October 28, 2010

A Tale of Two Funerals and an Skeptical Atheist

While, with my last post I briefly mentioned that there had been a couple deaths in my immediate family, I didn't really talk about them at all. I was saving it all for one post that will be a lot more intimate then my other posts (two parts). Now, while some of the specific memories have faded a few have stood out and those are the ones that I will talk about here.

In the past couple of weeks both my Grandpa's have passed away, and while they weren't in the most healthy of conditions, the sad fact remains that I will never get to see or enjoy being with them again, except in the memories that I can only roughly piece together. This is one time where I did wish the mind worked more like a video camera, because the assumptions my mind makes in the memories only takes me further away from them.

I guess a chronological order is the best way to deal with everything I'll have to say, but I'll have to provide a little context for everything to make sense. For anyone who reads my blog or noticed the big red A on the side bar they probably realized that I'm an atheist, but this post will leave no doubts of that. While, my personal atheism may have been slightly understated, my skepticism surrounding issues that have no evidence or where the evidence points agianst has been loud and upfront.

Thus I will begin with the death of Grandpa Charlie. Now the death itself, while a sad occasion and unfortunate circumstance, it was better then what he was enduring in his day to day life. So for that I reason I wasn't too saddened by the passing. My brother flew home, and my fathers brothers/sisters got together to make the necessary arrangements.

It was during this process that it was suggested that I could read a passage. I pretty sure could could guess the source of the passage, but I don't think they would have liked the verses that I would have picked out if they really forced me to read.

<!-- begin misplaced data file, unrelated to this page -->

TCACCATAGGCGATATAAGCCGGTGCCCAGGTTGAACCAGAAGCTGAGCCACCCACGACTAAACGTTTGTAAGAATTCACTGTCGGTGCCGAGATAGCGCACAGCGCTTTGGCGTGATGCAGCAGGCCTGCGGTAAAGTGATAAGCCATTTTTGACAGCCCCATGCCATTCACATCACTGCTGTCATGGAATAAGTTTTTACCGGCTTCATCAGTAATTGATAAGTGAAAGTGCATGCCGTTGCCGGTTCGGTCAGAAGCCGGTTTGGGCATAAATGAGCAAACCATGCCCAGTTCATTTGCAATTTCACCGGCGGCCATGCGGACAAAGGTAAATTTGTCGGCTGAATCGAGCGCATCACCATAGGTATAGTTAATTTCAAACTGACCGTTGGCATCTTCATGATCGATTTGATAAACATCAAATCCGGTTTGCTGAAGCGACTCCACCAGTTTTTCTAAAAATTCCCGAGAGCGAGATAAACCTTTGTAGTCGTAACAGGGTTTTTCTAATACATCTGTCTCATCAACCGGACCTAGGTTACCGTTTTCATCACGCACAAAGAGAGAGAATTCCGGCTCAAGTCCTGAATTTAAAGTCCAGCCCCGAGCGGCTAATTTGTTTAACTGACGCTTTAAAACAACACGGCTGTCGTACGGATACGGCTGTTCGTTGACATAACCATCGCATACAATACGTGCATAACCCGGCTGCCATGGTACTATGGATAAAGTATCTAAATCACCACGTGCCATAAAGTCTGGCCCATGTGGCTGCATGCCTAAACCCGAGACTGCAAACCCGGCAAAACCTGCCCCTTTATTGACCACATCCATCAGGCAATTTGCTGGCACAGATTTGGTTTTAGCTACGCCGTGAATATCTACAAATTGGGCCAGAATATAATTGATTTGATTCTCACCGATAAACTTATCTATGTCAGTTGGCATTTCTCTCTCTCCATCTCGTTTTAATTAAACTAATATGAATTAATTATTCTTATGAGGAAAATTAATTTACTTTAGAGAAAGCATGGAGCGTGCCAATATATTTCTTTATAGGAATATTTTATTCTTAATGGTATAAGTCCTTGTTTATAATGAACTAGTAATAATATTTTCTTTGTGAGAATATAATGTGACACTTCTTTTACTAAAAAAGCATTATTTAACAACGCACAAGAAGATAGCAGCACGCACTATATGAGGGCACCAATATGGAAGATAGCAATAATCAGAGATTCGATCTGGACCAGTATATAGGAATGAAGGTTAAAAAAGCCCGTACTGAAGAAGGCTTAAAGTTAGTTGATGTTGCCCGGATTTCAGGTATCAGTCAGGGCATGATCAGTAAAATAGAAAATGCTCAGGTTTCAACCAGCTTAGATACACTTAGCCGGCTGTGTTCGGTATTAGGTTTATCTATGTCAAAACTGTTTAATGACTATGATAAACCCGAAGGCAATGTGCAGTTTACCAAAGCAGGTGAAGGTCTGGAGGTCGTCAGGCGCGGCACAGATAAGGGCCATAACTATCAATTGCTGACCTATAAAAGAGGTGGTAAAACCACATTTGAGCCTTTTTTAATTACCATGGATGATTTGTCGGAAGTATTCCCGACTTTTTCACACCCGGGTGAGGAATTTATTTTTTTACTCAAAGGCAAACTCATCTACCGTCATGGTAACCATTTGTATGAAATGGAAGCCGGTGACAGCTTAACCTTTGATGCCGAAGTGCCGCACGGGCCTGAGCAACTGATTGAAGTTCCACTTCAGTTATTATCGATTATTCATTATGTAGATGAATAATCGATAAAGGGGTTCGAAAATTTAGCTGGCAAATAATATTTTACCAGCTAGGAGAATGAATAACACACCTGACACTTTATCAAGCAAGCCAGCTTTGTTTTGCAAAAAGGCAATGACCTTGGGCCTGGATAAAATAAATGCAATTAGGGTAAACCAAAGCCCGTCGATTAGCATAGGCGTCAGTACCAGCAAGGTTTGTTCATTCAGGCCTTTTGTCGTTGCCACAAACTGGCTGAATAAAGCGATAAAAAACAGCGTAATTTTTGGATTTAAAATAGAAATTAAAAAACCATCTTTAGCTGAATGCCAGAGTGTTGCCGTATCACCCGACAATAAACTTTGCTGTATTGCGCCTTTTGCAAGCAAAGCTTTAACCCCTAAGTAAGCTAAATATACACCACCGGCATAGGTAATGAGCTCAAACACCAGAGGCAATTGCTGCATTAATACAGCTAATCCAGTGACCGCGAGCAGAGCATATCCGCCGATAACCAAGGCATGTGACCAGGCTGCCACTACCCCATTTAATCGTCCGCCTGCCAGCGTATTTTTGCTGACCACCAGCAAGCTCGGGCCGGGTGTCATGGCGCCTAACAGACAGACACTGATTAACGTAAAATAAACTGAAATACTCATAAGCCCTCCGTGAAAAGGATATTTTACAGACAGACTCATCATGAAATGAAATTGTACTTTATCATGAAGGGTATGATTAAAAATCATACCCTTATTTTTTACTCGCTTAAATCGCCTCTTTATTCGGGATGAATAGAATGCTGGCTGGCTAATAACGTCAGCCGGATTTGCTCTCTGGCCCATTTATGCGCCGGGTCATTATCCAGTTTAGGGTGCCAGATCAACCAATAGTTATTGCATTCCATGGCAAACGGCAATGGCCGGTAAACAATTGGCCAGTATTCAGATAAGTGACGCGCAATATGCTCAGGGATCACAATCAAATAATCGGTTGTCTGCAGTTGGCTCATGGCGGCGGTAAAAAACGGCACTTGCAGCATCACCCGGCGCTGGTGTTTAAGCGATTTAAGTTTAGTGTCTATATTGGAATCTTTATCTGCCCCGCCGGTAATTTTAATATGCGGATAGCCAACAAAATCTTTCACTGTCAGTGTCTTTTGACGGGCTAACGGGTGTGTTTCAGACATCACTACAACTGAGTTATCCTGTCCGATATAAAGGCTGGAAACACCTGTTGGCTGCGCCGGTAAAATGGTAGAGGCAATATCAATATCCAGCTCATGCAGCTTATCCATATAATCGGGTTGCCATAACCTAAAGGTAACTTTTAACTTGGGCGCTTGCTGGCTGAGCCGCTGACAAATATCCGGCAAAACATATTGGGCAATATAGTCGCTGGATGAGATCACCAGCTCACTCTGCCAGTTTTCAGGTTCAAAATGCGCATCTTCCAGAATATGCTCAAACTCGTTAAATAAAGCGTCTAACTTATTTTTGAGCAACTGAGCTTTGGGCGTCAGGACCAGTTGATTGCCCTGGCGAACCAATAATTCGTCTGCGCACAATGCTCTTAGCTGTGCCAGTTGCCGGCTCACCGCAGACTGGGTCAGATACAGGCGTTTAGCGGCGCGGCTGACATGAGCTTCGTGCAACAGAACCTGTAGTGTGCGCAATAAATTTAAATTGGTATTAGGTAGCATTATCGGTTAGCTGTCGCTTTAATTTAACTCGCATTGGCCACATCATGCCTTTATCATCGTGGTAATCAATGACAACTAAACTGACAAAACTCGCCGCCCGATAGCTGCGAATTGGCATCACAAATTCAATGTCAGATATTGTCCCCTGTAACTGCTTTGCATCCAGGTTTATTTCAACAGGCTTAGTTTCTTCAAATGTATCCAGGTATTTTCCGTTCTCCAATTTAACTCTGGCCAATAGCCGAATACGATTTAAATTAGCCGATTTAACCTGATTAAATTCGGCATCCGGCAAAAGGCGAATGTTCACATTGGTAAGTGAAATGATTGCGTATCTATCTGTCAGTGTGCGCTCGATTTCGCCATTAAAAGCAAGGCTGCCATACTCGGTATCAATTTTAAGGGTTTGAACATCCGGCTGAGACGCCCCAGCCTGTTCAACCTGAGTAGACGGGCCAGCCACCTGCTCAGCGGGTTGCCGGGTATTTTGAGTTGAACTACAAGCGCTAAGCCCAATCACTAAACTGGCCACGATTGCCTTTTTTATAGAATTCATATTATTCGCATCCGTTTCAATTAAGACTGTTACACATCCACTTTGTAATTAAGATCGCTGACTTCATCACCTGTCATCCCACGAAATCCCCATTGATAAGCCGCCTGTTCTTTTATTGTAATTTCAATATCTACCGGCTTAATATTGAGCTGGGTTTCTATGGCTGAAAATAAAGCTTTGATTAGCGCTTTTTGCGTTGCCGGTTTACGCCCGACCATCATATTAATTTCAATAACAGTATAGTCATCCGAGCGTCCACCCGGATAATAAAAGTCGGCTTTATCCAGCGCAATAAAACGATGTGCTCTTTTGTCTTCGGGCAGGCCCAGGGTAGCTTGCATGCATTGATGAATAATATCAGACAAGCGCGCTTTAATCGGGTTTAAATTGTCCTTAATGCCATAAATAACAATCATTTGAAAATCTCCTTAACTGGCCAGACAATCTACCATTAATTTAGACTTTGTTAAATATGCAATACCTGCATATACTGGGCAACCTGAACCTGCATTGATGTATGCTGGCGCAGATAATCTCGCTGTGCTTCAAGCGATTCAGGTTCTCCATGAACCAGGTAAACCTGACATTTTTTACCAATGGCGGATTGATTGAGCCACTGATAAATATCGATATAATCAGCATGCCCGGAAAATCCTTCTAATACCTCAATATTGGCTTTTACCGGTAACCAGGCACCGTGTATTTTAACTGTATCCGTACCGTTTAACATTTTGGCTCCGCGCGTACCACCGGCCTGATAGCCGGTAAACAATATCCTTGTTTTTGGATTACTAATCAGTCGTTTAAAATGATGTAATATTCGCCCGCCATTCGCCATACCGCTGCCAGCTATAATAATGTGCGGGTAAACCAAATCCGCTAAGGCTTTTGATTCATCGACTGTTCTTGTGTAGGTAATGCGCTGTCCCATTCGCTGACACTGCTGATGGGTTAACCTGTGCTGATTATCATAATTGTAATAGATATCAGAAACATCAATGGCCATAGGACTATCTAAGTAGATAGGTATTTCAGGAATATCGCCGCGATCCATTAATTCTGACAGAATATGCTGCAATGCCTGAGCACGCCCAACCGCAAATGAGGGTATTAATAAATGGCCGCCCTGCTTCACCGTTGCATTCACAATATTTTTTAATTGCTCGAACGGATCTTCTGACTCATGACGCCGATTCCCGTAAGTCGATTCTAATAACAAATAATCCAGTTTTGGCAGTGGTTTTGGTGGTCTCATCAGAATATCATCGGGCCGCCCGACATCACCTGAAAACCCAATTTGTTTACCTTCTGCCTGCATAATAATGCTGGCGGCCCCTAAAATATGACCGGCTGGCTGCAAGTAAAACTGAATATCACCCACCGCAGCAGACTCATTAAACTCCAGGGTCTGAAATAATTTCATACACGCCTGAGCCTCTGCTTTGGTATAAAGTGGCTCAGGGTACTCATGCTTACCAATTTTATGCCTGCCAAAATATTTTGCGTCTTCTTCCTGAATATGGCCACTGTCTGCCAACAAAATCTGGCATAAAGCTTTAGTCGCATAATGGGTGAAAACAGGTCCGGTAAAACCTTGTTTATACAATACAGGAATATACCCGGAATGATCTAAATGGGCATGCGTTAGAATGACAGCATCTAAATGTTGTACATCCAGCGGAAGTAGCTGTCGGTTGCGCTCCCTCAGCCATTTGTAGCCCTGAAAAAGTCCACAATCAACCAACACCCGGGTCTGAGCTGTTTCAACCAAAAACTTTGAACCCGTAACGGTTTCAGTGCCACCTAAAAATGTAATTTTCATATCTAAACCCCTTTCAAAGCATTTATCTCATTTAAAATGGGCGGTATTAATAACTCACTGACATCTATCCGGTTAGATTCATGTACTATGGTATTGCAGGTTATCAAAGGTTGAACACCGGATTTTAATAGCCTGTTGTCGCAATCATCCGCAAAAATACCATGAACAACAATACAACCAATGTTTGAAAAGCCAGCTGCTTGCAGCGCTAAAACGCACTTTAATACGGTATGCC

These are courtesy of Dumb Shit the Bible Says:

"So we boiled my son, and did eat him: and I said unto her on the next day, Give thy son, that we may eat him: and she hath hid her son."
— 2 Kings 6:29

So why not boil Grandpa up and make some soup for the masses? or How about?

"From there Elisha went up to Bethel. While he was on the way, some small boys came out of the city and jeered at him. 'Go up, baldhead,' they shouted, 'go up, baldhead!'"

"The prophet turned and saw them, and he cursed them in the name of the LORD. Then two she-bears came out of the woods and tore forty-two of the children to pieces."
— 2 Kings 2:23-24
Good thing my Grandpa had all his hair or the she-bears might have came to the funeral, but I could also go with the always classic. 

"And if a man smite his servant, or his maid, with a rod, and he die under his hand; he shall be surely punished."

"Notwithstanding, if he continue a day or two, he shall not be punished: for he is his money."
— Exodus 21:20-21

Not that I really would read those at a funeral, I wouldn't want to take the emphasis away from the person who is being remembered. That being said, I did flatly refused to read anything from the bible and didn't want to really participate in a religious ceremony, as I personally don't want to endorse or complicity endorse any religion as they cherish counter-intuitive beliefs that go agianst evidence and reason.